The team found a new type of fibro/adipogenic progenitors, or FAPs, that generate fatty fibrous tissues when transplanted into damaged muscles in mice. Progenitors are similar to stem cells in their capacity to differentiate, but are limited in the number of times they can divide.
The findings are published in the current issue of Nature Cell Biology.
"These cells are typically dormant in muscle tissues," says lead author Fabio Rossi, Canada Research Chair in Regenerative Medicine. "Once activated by damage, they produce signals that coordinate tissue regeneration and then disappear. That's the Dr. Jekyll side of FAPs.
"In chronic muscle diseases such as muscular dystrophy, however, FAPs persist and may be contributing to over-production of scar tissues, resulting in fibrosis. That's the Mr. Hyde side," says Rossi, associate professor in the Department of Medical Genetics and the Biomedical Research Centre.
Better understanding of the role of FAPs could help encourage their healthy function or repress their negative impact, the researchers say. In the long term, drugs targeting these cells may be useful in a range of diseases characterized by fibrosis ranging from cardiovascular to lung and kidney disease, to organ transplantation. In addition, the cells' ability to generate new fat tissue could be exploited to target metabolic disease.
The study was supported by funding from the Canadian Institutes of Health Research, the Michael Smith Foundation for Health Research and The Foundation for Cell Therapy. The Biomedical Research Centre is affiliated with the Vancouver Coastal Health Research Institute.
The UBC Faculty of Medicine provides innovative programs in the health and life sciences, teaching students at the undergraduate, graduate and postgraduate levels, and generates more than $200 million in research funding each year. In 2007/08, out of the total UBC research endeavour, 53 per cent, or $247 million, came from academic and clinical teams in the Faculty of Medicine. For more information, visit www.med.ubc.ca.
The Biomedical Research Centre is an interdisciplinary research centre with the goal to generate new knowledge about how the immune system and adult stem cells accomplish their vital tasks, and how disturbances in these processes result in disease. The aim is to translate this new knowledge into innovative treatments for chronic diseases like arthritis, Alzheimer's disease, asthma, diabetes, and cancer. www.brc.ubc.ca.
VCH Research Institute is the research body of Vancouver Coastal Health Authority. In academic partnership with UBC, the institute advances health research and innovation across B.C., Canada, and beyond. www.vchri.ca.
Brian Lin | EurekAlert!
22.02.2018 | Albert-Ludwigs-Universität Freiburg im Breisgau
Separate brain systems cooperate during learning, study finds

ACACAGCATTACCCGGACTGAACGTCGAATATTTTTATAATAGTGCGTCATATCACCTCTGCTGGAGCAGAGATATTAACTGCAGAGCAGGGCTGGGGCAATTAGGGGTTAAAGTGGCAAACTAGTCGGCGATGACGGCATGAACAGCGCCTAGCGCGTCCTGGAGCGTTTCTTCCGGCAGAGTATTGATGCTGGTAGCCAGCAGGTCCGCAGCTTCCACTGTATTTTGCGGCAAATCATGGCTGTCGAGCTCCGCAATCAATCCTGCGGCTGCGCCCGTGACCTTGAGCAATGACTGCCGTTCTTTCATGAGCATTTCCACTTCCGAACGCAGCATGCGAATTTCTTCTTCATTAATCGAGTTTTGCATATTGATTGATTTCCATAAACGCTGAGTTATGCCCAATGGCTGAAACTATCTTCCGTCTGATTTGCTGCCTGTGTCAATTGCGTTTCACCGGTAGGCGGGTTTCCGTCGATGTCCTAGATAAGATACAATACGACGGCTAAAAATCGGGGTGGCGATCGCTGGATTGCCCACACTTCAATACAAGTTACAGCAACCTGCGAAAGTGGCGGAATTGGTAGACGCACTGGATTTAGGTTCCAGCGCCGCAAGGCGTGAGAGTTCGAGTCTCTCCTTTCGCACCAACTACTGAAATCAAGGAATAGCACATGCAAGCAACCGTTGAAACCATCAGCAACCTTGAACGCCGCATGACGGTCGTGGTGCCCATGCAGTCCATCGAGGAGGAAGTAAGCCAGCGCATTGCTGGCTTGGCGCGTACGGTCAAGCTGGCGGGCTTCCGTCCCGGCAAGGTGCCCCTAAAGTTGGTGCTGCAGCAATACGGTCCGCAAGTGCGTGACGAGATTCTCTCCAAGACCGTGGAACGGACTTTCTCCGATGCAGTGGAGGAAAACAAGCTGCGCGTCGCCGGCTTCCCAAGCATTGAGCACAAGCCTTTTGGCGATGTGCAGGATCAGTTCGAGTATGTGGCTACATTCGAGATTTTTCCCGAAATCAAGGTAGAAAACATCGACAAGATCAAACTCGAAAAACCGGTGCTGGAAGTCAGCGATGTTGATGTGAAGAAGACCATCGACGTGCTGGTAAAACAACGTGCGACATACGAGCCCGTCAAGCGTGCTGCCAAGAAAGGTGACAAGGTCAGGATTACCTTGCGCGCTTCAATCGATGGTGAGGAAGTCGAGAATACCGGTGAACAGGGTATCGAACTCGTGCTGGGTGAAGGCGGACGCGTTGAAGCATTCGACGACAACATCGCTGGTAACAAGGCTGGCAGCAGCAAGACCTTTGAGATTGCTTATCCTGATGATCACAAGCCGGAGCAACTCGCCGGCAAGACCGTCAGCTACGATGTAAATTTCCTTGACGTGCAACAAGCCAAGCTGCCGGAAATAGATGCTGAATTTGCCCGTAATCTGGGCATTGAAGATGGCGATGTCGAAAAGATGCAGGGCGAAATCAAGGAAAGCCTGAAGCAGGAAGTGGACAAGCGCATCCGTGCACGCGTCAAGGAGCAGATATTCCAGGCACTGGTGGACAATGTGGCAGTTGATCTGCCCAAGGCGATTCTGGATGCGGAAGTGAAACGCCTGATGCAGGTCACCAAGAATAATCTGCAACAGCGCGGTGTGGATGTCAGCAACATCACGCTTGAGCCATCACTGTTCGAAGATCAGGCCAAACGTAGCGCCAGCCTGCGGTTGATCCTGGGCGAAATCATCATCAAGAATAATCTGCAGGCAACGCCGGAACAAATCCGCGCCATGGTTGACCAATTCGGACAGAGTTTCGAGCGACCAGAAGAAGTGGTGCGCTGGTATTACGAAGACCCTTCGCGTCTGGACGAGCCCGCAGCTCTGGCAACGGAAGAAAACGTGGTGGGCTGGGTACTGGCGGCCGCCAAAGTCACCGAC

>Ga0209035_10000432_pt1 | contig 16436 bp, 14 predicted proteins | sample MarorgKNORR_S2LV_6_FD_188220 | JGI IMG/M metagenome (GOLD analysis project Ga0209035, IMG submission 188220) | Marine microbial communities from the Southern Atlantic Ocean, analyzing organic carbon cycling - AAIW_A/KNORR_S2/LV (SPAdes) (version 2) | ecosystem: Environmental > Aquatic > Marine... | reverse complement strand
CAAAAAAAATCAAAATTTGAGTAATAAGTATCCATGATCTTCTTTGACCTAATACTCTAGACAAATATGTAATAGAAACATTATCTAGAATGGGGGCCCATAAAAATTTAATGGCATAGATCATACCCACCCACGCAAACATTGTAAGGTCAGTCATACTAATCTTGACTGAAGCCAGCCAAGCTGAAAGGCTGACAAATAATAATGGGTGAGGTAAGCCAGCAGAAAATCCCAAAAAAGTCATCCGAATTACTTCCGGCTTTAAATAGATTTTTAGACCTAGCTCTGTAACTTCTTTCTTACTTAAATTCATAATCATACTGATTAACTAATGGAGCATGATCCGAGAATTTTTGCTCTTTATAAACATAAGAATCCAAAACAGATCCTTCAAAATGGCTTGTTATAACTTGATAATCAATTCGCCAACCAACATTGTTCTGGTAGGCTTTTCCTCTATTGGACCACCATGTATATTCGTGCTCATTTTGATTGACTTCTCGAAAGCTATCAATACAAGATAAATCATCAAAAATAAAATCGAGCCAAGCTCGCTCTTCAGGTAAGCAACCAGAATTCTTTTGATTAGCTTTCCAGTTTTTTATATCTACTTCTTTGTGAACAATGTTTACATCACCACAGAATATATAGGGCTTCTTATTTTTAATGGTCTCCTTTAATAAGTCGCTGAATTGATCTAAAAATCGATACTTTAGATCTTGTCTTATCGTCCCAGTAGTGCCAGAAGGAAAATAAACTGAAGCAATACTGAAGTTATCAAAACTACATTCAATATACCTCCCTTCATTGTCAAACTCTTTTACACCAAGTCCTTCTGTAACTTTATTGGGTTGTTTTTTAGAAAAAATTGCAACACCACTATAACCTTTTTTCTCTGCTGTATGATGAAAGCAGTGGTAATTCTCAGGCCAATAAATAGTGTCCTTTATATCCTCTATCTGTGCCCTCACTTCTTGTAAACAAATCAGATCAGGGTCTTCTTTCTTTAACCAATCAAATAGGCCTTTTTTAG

22.02.2018 | Brown University
Quantum computers may one day solve algorithmic problems which even the biggest supercomputers today can’t manage. But how do you test a quantum computer to...
For the first time, a team of researchers at the Max-Planck Institute (MPI) for Polymer Research in Mainz, Germany, has succeeded in making an integrated circuit (IC) from just a monolayer of a semiconducting polymer via a bottom-up, self-assembly approach.
In the self-assembly process, the semiconducting polymer arranges itself into an ordered monolayer in a transistor. The transistors are binary switches used...
Breakthrough provides a new concept of the design of molecular motors, sensors and electricity generators at nanoscale
Researchers from the Institute of Organic Chemistry and Biochemistry of the CAS (IOCB Prague), Institute of Physics of the CAS (IP CAS) and Palacký University...
For photographers and scientists, lenses are lifesavers. They reflect and refract light, making possible the imaging systems that drive discovery through the microscope and preserve history through cameras.
But today's glass-based lenses are bulky and resist miniaturization. Next-generation technologies, such as ultrathin cameras or tiny microscopes, require...
Scientists from the University of Zurich have succeeded for the first time in tracking individual stem cells and their neuronal progeny over months within the intact adult brain. This study sheds light on how new neurons are produced throughout life.
The generation of new nerve cells was once thought to taper off at the end of embryonic development. However, recent research has shown that the adult brain...
15.02.2018 | Event News
13.02.2018 | Event News
12.02.2018 | Event News
22.02.2018 | Life Sciences
22.02.2018 | Physics and Astronomy
22.02.2018 | Earth Sciences